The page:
The United States employs the largest and most powerful fleet of aircraft carriers in the world, composed largely of the 100,000-plus-ton Nimitz-class and soon adding advanced Ford-class vessels to the operational mix. These ships provide the nation with its most potent force projection capabilities, and along with their accompanying strike groups, each represent more firepower than can be boasted by many entire nations.
The thing is, these ships aren’t the only vessels in Uncle Sam’s inventory capable of launching sorties of advanced fighters. America boasts an 11-carrier fleet because Nimitz- and Ford-class vessels are the only ones that fulfill the very specific definition of a carrier by U.S. law. By the standards of other nations, America actually fields between 19 and 24 aircraft carriers, depending on whose definition you’re keen to accept.
The other carriers you don’t often hear talked about don’t meet the established requirements to be considered a carrier under U.S. law for good reason: Congress has legally mandated the U.S. Navy to maintain a fleet of 11 carriers. If the legal definition of carrier was broadened to include any vessel that launched aircraft, it would be too easy to fleece the Navy’s carrier budget in lean times. By establishing a legal definition of carrier that precludes amphibious assault ships and similar flat tops, the Navy has ensured that it won’t ever be pressured into exchanging nuclear-powered super-carriers for far less capable, diesel-powered vessels that can launch aircraft.
America’s “real” carriers offer far more than a floating airstrip to launch sorties from, including a diverse array of systems purpose-built to allow these massive vessels to launch a variety of offensive and defensive combat operations that can really be seen as a singular combat system. This system uses ship-based equipment and specialized aircraft to maximize the carrier’s force projection capabilities – from airborne early warning aircraft, to electronic warfare platforms, and missile defense capabilities. America’s carriers are self-contained systems built around air superiority and long-duration “blue water” operations.
To the less discerning eye, the 844-foot-long, 45,000-ton USS America sure looks like a carrier. So does the USS Wasp, at 843 feet and around 40,500 tons. While these ships may be dwarfed by their Nimitz- and Ford-class cousins, they’re really not much smaller than ships like the Royal Navy’s newest aircraft carrier, the HMS Queen Elizabeth, which is 920 feet long and displaces about 20,000 more tons. The America and Wasp, both the namesakes of their respective classes of vessel, weren’t built to do all of the things an aircraft carrier can do, but they can launch sorties of the most advanced fighter platform in the world, the F-35 Joint Strike Fighter.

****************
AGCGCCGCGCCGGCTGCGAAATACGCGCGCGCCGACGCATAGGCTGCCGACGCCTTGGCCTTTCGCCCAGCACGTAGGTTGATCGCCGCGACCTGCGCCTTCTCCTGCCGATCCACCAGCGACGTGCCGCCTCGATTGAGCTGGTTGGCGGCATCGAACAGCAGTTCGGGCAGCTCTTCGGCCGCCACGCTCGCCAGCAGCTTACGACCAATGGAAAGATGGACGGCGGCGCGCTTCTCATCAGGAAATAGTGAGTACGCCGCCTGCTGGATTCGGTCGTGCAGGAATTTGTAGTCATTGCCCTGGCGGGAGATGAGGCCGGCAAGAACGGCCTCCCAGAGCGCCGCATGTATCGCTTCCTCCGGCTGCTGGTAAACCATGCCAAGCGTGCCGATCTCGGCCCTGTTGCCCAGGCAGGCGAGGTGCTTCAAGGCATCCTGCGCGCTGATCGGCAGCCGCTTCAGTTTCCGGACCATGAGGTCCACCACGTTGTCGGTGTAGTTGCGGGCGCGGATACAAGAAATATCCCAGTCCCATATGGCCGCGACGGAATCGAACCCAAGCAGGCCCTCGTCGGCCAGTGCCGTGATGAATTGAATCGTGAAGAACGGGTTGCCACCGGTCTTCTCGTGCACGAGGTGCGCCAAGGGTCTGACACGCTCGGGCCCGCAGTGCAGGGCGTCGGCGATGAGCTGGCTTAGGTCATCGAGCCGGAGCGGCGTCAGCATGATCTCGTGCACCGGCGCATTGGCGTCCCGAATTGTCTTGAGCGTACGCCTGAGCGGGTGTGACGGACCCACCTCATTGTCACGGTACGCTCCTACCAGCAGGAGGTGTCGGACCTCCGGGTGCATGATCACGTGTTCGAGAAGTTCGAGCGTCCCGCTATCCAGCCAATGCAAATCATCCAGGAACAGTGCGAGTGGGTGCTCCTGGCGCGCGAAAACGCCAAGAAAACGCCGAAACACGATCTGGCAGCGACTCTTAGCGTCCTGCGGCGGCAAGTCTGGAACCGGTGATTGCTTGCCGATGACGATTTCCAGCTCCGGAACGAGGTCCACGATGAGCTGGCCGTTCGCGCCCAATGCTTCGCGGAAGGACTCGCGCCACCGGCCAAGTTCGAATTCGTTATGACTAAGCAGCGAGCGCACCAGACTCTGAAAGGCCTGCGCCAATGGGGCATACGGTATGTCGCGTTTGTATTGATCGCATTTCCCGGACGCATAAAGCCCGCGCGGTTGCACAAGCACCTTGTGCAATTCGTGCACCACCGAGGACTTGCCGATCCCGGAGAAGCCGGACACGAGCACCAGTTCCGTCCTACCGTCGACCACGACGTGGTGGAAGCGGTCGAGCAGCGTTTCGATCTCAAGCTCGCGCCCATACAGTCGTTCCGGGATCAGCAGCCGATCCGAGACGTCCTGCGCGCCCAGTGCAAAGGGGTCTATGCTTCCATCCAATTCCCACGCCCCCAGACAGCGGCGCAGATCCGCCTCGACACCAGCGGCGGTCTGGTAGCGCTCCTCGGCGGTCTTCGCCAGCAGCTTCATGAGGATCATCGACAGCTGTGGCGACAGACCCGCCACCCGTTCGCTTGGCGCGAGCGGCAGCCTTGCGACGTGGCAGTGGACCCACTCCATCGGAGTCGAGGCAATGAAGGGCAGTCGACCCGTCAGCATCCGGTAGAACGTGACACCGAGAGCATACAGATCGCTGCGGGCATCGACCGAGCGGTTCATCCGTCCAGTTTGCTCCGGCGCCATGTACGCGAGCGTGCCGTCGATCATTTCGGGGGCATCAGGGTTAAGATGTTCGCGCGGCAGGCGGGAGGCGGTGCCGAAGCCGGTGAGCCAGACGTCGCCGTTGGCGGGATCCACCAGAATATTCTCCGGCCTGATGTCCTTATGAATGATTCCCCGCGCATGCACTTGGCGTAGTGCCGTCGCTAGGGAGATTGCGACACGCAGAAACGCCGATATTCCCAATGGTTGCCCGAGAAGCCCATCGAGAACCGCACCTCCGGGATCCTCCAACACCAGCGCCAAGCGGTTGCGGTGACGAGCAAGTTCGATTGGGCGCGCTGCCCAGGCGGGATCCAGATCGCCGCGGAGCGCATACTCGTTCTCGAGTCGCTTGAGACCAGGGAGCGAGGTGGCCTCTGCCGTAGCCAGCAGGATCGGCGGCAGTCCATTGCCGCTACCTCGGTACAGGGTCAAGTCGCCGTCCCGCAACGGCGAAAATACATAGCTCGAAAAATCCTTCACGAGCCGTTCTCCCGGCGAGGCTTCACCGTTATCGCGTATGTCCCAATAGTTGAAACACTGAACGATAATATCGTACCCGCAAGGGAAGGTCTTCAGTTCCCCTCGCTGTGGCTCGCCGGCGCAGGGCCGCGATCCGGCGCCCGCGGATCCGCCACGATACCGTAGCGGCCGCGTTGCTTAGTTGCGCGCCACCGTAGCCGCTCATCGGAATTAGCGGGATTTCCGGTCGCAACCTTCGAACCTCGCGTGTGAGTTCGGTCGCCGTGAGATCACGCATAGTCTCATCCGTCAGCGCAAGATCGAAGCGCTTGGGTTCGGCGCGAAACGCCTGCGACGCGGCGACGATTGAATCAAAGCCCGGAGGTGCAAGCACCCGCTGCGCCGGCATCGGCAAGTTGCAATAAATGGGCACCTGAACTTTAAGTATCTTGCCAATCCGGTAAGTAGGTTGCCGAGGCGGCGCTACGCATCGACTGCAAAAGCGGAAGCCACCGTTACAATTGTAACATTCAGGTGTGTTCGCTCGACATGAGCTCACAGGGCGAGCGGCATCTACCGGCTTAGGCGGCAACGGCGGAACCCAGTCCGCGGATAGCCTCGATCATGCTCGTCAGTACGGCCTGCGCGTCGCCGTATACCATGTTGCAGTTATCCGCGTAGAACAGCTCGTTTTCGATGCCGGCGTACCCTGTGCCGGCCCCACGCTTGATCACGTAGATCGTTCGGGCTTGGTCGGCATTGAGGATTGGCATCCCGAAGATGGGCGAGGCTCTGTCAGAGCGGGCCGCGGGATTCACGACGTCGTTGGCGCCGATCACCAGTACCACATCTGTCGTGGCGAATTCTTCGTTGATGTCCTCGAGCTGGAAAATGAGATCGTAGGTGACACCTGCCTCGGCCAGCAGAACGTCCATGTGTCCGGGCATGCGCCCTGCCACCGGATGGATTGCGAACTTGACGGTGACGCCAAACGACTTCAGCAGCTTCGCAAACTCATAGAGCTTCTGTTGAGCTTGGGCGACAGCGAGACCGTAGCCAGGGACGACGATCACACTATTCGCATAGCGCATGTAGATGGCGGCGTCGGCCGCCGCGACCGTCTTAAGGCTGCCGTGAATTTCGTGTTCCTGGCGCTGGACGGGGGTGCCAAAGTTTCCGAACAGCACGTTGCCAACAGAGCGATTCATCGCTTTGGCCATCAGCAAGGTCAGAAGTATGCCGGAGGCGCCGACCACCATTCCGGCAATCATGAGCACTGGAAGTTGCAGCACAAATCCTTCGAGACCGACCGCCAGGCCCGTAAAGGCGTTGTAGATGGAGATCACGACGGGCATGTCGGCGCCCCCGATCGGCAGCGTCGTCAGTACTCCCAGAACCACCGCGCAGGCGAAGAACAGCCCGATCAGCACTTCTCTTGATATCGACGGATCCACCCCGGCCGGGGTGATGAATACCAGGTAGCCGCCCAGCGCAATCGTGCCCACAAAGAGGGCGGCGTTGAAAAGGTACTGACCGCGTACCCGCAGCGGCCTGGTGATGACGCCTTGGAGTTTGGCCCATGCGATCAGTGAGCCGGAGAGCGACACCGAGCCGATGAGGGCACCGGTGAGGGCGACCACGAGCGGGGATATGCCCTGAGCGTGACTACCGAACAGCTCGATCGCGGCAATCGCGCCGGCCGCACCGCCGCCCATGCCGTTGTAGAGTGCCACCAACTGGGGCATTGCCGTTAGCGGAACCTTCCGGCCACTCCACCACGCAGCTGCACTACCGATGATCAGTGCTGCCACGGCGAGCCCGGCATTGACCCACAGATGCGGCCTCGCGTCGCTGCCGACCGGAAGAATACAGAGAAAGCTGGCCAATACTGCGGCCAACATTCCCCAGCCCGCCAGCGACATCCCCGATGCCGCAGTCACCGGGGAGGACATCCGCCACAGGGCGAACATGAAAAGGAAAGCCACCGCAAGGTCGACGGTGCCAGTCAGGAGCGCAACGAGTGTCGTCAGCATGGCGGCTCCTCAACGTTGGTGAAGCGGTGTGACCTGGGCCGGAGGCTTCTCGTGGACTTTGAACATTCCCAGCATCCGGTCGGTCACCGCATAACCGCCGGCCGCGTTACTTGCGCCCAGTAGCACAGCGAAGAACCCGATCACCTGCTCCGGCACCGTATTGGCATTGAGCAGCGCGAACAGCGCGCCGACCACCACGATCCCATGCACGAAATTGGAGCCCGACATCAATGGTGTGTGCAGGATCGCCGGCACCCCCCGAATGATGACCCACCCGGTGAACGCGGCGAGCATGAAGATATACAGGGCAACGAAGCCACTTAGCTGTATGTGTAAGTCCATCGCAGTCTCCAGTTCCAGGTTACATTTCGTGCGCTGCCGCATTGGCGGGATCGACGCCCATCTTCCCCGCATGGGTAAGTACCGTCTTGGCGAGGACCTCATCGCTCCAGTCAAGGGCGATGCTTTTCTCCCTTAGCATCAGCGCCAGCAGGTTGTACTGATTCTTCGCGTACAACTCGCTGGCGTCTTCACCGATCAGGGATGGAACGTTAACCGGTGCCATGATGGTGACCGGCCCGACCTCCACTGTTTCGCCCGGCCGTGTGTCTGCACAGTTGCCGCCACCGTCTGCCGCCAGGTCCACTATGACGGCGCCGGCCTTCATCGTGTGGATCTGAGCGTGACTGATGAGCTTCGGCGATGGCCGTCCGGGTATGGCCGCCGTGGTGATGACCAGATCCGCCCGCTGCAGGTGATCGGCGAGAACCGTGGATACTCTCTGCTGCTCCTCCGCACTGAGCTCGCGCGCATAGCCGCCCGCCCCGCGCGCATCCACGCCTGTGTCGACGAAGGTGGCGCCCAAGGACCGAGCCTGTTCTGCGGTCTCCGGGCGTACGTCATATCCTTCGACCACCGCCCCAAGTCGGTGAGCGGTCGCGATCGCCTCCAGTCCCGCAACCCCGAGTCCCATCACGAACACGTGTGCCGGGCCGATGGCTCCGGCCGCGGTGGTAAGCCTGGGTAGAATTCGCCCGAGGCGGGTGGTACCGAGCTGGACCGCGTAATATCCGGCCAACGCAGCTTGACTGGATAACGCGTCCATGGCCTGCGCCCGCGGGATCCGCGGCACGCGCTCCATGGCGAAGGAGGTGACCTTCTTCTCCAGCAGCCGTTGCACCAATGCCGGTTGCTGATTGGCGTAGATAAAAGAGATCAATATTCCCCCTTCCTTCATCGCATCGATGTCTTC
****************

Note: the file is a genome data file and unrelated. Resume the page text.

The aforementioned USS Wasp, as a matter of fact, is currently deployed to the Pacific with ten F-35Bs on board. These short takeoff, vertical landing iterations of the Joint Strike Fighter are operated by the U.S. Marine Corps from the decks of these amphibious assault ships, making them perhaps the most combat-potent “non-carrier” aircraft carriers on the planet.
In a large-scale conflict, these smaller vessels could prove incredibly valuable, as Nimitz- and Ford-class ships prove to be the targets of choice for anti-ship missiles and shore defenses. While these ships do lack a great deal of the capability allotted by a full-fledged carrier strike group, they would offer a smaller, faster moving target with comparable combat capabilities under certain specific circumstances. With support from other ships in the fleet and even aircraft deployed from “real’ carriers elsewhere, that capability could be dramatically increased.
America’s super-carriers may get all the glory in the press, but if a fight starts in the Pacific, it may well be amphibious assault ships, traditionally relied on to support land-based force projection, that could shine as a potent delivery method for aircraft like the F-35. We may not call them carriers, but the targets turned to rubble by Marine Corps F-35Bs likely won’t be so discerning.
Feature image courtesy of the U.S. Navy